Is It Okay to Let My Dog Sleep in My Bed?

Yes, the hair gets everywhere, but is it actually bad for my sleep?

A drawing of a woman sleeping in bed, her dog curled up on top of the blanket, surrounded by dog toys
Oleksandra Balytska

It’s funny to think back to a time when I thought I valued any possession more than my dog’s freedom to destroy it. When I first took Peter in as a foster, I was under the impression that he would not sleep in my bed. It was against the rescue’s rules, first of all, but I’d also recently purchased a linen duvet cover that cost $169, and that was on sale and with a discount code. I loved it very much. The duvet cover was beautiful—soft, pristine, and a soothing pastel pink, the exact color of Peter’s inner ear. I barely let myself sleep on it. It seemed ridiculous to me that I would invite a dog to ruin something that I enjoyed explicitly for its immaculateness.

This article was adapted from The Particulars of Peter by Kelly Conaboy.

Peter slept in his crate the first night. The next day, while I was typing on my laptop in bed, he popped up on the side, and surveyed the on-top-of-the-bed situation. He didn’t jump up—oh, he wouldn’t dare!—he was just politely checking it out. He looked like a seal emerging from the water, with slicked-back ears, a little smooth head, gigantic eyes, and, well. God damn it.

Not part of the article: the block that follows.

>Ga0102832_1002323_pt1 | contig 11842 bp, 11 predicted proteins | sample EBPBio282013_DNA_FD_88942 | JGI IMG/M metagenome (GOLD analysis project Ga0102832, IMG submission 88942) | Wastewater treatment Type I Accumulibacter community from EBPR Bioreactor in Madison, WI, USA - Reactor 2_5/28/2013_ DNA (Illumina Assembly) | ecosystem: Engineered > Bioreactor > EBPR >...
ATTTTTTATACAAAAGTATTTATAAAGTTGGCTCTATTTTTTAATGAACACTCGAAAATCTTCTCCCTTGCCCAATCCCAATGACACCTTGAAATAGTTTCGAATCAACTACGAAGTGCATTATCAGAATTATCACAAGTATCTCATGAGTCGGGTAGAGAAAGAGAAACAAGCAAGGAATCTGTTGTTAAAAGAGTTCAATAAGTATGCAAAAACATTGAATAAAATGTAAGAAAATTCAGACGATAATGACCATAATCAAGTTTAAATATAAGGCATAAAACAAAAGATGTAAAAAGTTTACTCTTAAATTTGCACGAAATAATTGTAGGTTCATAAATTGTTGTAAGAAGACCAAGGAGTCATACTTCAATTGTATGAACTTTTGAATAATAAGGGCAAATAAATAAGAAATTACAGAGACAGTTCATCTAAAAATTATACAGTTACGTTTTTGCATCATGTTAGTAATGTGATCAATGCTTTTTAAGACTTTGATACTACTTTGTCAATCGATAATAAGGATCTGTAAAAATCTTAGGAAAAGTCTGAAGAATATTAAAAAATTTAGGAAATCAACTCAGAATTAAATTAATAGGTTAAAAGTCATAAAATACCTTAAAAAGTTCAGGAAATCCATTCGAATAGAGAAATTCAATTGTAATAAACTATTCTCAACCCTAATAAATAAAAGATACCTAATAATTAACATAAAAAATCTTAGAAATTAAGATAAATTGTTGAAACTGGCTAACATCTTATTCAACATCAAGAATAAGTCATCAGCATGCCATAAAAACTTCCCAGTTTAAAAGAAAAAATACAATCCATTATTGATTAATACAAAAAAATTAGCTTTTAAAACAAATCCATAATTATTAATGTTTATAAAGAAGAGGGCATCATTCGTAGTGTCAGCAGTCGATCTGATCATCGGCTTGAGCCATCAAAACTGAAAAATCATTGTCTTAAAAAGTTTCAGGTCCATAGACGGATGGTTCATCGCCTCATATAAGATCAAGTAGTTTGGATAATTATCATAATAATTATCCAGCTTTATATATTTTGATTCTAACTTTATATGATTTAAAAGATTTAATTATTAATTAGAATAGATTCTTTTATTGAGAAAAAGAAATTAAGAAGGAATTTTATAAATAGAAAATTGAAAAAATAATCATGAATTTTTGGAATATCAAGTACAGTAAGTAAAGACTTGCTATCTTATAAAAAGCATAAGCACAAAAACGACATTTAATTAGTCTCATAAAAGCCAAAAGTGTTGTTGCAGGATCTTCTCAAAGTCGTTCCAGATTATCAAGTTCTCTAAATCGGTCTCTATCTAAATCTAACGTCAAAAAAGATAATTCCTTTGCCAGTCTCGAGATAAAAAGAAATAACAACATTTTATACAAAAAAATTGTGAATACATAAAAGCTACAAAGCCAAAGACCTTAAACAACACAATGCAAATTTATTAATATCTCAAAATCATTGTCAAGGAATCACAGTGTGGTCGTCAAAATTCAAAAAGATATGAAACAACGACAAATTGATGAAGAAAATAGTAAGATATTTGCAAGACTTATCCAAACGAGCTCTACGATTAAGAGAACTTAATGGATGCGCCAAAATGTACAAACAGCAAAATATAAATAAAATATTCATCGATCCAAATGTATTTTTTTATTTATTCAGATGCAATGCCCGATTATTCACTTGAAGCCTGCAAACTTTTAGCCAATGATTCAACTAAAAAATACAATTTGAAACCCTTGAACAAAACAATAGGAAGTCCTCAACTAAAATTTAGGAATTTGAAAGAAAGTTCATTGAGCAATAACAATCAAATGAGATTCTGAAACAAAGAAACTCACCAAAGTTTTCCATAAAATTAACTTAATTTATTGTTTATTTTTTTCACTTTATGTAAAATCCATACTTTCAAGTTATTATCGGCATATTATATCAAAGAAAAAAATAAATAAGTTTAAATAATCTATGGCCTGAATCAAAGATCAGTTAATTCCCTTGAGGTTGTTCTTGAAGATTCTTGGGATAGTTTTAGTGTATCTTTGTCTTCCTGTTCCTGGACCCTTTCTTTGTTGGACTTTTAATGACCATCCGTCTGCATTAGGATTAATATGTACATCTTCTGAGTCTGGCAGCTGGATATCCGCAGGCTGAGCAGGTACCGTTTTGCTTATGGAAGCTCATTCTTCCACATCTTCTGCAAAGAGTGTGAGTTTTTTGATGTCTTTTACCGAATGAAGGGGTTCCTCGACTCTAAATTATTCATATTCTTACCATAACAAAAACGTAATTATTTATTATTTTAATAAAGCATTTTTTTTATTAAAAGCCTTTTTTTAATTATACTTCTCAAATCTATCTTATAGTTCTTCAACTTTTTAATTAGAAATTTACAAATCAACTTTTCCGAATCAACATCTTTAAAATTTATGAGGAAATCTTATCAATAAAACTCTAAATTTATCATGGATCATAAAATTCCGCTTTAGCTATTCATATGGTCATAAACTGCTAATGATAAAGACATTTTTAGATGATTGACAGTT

Now I’ve adopted him, and we sleep together always. And unless it’s a particularly good day, the best parts are always in the morning in bed with Peter and at night in bed with Peter. When it’s time for bed, I’ll ask Peter, “Do you want to go to bed?” He doesn’t really have any agency in the situation, because he is technically my prisoner, but I like to offer him the illusion. He’s always thrilled at the prospect and bounds away to my bedroom.

People can get a little squeamish about dog-human co-sleeping. This is wrong, so I thought it might be useful to enumerate the reasons why they get squeamish and then forcefully shut them down.


Well, yeah, it is gross. Basically, in order to enjoy sleeping with your dog friend, you just have to pretend it isn’t disgusting. Convince yourself that you aren’t affected by the fact that you have to lie in repose among the many things that have fallen off a dog’s body. It’s essentially a meditative practice.

My bed is full of Peter hair at all times. I change my sheets and wash my duvet regularly, but the amount of time it exists without dog hair is: never. The moment I put my sheets on the bed, they are haired. I now own a hand broom with rubber bristles made specifically for “sweeping the bed” to remove dog hair, et cetera, and actually it’s fine. It’s fine.


In my opinion, eat shit. Excuse me; that was a little heated. I’ll start again. In my opinion, eat shi—ah! Oh gosh. Okay. My apologies. In … my … opinion … —gah, oh no … eat … oh jeez.


The fact that I’m constantly telling Peter that he’s the handsomest man alive and that I want to marry him is bad optics, I admit, but I do feel like this idea says more about the idea-haver than it does about me or you.